• Dr . Joi Sutton November 22, 2020 at 6:25 pm - Reply

      MD diet is one of the few diets specifically formulated for diabetics. Good job on choosing it. However, diabetic cats do better on canned diets. Canned foods are lower in carbs than dry foods. There is canned MD. There is also a Purina diabetic diet called DM that I like very well. Your kitty stands a much greater chance of going into remission if you feed a canned diet and no dry food.

      Next, I have never known a cat nor dog who was regulated on once a day insulin. Although Vetsulin is labeled for once a day injections, I’ve yet to meet a pet who was reg7lated on that. Please chat with your vet about splitting the injections into every 12 hours. My favorite insulin for cats is glargine. You can save money by purchasing a 3 cc pen over the 10 ml vial as cats use so little insulin.

      Next, I hope you get a blood glucose monitor to test your kitty’s glucose levels at home. You need to be able to react if your pet vomits as to insulin injections. You should take your kitty back to your vet for re-evaluation since there is vomiting. Your vet may need to do diagnostics. You might also,eep some anti-nausea mess at home.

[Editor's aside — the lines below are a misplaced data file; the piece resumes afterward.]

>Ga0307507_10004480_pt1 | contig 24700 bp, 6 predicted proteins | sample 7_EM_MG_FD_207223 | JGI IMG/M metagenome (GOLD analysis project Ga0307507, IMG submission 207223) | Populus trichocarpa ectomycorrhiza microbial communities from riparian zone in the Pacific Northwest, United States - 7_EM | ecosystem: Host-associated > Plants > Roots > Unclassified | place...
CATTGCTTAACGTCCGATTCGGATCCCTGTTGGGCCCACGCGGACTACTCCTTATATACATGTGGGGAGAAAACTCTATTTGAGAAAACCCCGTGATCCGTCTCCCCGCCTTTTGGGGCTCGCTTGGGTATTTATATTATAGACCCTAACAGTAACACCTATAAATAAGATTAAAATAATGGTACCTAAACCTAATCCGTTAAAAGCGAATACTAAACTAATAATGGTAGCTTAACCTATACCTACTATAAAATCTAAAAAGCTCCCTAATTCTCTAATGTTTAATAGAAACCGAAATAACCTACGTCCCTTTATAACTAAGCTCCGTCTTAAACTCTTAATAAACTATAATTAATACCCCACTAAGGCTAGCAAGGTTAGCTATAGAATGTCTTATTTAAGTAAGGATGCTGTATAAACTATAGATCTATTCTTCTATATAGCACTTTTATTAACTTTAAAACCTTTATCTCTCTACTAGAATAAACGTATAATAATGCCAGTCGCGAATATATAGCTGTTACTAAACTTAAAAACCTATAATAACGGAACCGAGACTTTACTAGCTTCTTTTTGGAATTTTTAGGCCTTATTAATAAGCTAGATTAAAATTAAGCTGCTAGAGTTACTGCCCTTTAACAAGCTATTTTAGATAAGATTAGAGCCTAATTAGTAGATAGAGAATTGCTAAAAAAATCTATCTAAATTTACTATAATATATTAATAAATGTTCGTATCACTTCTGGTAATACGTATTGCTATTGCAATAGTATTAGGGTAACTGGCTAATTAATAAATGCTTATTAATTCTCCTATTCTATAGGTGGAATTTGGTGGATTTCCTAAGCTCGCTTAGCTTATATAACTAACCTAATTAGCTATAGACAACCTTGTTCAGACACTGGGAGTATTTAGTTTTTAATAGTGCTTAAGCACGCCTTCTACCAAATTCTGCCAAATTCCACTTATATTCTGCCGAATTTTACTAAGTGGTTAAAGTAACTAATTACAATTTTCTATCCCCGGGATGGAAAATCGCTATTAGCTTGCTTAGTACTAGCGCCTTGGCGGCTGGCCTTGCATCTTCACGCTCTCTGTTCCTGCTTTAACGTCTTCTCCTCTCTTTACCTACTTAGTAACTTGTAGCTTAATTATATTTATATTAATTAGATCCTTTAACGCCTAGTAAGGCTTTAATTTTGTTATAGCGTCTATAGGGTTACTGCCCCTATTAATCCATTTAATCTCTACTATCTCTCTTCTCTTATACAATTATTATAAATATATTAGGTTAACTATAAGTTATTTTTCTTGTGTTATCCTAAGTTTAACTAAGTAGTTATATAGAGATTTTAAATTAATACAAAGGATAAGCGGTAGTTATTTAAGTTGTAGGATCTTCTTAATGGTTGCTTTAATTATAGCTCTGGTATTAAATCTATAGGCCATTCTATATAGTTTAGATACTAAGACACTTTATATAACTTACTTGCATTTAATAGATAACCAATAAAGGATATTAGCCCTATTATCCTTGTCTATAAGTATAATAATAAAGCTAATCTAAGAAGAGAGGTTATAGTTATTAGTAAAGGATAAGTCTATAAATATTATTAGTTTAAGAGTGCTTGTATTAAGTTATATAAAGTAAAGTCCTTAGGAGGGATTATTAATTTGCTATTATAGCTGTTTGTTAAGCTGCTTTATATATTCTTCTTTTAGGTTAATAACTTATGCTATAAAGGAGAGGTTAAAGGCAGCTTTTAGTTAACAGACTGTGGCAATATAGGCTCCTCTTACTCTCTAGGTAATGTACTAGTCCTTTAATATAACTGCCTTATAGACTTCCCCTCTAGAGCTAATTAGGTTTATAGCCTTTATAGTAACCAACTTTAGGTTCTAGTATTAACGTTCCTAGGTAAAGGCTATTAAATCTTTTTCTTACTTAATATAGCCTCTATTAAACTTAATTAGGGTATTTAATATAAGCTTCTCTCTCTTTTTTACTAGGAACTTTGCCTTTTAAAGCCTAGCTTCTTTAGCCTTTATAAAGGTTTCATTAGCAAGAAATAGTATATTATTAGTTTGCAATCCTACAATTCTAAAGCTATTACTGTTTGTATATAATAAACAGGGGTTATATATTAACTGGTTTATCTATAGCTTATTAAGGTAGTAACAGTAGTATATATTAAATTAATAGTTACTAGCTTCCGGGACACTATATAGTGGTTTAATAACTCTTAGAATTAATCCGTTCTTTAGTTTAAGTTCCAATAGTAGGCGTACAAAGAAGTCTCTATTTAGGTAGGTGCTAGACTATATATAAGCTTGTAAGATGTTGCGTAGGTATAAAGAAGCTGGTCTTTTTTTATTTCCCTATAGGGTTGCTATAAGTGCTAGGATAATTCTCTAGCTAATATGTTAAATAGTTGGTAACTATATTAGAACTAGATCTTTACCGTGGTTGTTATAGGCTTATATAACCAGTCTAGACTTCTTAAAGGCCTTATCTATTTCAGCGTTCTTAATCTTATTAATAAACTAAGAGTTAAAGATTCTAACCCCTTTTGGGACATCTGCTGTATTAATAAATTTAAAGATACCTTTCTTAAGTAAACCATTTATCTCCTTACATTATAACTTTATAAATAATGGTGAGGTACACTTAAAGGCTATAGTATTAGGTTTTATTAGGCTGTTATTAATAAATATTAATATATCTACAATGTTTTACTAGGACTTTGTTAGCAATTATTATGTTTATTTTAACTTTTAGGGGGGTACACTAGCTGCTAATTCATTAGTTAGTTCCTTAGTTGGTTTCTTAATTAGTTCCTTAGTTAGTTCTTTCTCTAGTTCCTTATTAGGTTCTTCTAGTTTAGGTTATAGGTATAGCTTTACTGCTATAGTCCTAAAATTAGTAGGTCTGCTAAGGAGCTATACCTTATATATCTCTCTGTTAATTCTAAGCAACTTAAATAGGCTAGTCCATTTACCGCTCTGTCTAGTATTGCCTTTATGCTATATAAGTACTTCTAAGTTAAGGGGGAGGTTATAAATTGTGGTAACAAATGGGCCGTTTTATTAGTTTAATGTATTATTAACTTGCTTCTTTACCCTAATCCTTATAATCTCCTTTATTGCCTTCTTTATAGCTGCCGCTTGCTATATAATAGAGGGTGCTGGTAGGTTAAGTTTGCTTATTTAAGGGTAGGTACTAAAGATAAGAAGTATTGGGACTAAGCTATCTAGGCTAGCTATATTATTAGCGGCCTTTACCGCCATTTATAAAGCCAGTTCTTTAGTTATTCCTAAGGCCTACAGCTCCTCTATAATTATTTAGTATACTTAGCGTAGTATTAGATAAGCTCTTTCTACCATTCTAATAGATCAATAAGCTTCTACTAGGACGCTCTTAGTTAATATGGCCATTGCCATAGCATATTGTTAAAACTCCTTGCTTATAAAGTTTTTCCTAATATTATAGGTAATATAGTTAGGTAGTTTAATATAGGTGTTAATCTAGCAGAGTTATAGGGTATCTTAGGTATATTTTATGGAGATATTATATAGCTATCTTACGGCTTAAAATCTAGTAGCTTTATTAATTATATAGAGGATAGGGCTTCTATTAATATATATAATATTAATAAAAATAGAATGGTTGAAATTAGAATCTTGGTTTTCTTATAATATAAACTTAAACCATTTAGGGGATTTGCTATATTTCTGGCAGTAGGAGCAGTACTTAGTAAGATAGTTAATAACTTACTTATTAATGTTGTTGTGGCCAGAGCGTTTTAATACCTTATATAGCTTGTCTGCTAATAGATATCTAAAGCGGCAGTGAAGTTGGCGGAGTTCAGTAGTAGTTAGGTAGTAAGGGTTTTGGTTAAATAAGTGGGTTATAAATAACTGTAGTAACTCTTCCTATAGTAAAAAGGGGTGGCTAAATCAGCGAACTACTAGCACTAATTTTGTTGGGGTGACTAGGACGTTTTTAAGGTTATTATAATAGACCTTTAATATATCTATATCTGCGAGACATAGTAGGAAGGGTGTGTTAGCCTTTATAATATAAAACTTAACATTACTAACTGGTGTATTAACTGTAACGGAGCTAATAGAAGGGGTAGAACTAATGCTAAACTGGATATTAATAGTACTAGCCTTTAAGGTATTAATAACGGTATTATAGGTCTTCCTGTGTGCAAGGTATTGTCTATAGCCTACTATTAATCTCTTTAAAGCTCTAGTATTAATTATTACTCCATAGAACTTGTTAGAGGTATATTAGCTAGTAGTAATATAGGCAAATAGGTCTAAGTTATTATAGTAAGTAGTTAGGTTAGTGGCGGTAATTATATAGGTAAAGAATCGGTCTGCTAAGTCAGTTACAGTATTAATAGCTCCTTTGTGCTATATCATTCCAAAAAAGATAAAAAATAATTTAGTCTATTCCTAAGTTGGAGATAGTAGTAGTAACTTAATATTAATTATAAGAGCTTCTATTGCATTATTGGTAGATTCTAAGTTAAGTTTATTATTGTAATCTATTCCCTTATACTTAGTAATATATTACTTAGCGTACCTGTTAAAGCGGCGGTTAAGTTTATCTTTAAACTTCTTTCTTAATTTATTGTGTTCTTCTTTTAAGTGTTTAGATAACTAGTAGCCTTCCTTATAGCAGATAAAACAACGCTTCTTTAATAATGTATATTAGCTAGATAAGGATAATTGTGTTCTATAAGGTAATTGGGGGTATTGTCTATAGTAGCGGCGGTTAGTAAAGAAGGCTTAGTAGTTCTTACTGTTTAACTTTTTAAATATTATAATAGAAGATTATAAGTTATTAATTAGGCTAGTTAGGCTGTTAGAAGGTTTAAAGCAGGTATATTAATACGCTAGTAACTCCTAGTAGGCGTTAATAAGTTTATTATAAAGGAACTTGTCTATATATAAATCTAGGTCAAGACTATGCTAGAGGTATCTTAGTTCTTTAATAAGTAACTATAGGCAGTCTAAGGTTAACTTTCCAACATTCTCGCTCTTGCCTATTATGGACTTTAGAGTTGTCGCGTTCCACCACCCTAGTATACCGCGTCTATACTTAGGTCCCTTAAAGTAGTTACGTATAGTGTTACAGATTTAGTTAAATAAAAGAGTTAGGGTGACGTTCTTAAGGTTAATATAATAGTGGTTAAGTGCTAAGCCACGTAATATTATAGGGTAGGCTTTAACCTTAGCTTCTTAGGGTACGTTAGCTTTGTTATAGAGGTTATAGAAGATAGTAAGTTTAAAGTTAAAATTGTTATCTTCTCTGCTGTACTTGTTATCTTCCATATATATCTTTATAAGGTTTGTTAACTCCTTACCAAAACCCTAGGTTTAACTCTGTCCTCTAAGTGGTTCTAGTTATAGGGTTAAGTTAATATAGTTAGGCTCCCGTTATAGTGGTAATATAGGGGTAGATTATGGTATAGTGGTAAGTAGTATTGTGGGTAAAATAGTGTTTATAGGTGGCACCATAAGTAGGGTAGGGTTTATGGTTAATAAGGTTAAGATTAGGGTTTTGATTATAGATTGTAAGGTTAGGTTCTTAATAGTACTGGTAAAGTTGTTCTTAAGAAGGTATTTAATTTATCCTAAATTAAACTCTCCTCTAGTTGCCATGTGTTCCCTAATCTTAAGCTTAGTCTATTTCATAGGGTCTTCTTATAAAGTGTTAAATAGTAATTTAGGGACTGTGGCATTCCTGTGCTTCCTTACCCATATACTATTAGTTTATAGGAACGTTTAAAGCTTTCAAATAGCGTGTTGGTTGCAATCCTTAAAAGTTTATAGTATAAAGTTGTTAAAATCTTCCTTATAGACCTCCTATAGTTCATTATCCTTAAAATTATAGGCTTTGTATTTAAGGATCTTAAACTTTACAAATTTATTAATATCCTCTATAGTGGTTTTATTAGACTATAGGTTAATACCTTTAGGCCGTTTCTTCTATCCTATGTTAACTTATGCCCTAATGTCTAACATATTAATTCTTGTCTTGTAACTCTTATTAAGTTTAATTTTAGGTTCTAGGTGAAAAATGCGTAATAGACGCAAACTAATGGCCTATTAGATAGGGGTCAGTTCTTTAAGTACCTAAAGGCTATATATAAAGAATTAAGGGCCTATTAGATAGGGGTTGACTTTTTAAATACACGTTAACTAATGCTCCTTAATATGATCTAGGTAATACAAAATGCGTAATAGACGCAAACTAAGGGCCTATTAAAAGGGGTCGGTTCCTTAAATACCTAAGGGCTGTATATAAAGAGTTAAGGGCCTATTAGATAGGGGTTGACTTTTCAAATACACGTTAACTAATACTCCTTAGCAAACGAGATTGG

Consider reading the 2018 AAHA Diabetes Guidelines which are available online for let diabetes.

      Best,
      Joi

  5. Jan November 13, 2020 at 8:22 pm - Reply

    My diabetic dog is on meds for bronchitis. One med made him vomit. I called the vet and they are putting him on a new med tomorrow . He has not eaten and I gave no more insulin or meds.
    He has not eaten but went for a wsalk. Tonight he is resting but his legs are shivering. It’s not cold in the house. Is he OK?

    • Dr . Joi Sutton November 15, 2020 at 3:56 pm - Reply

      You should check his glucose. A low glucose could cause shivering.
      The shivering could also be from fever or cold or weakness. If you feel your pet is doing poorly and cannot wait til tomorrow there are ER vet’s in most large cities, and you should consider taking him there today. Best, Joi

  6. Anonymous November 9, 2020 at 6:17 am - Reply

    This has been very helpful for me, my diabetic girl was vomiting and diarreah all day yesturday so I skipped her insulin last night she seemed a little better this morning and ate a very small amount for her breakfast and kept it down most of the day without vomiting but just before dinner time it all started again both diareah and vomiting, I never gave insulin all day today but am going to the vet tomorrow..I just wanted to know about the insulin in this instance as she is on 9 units twice a day normaly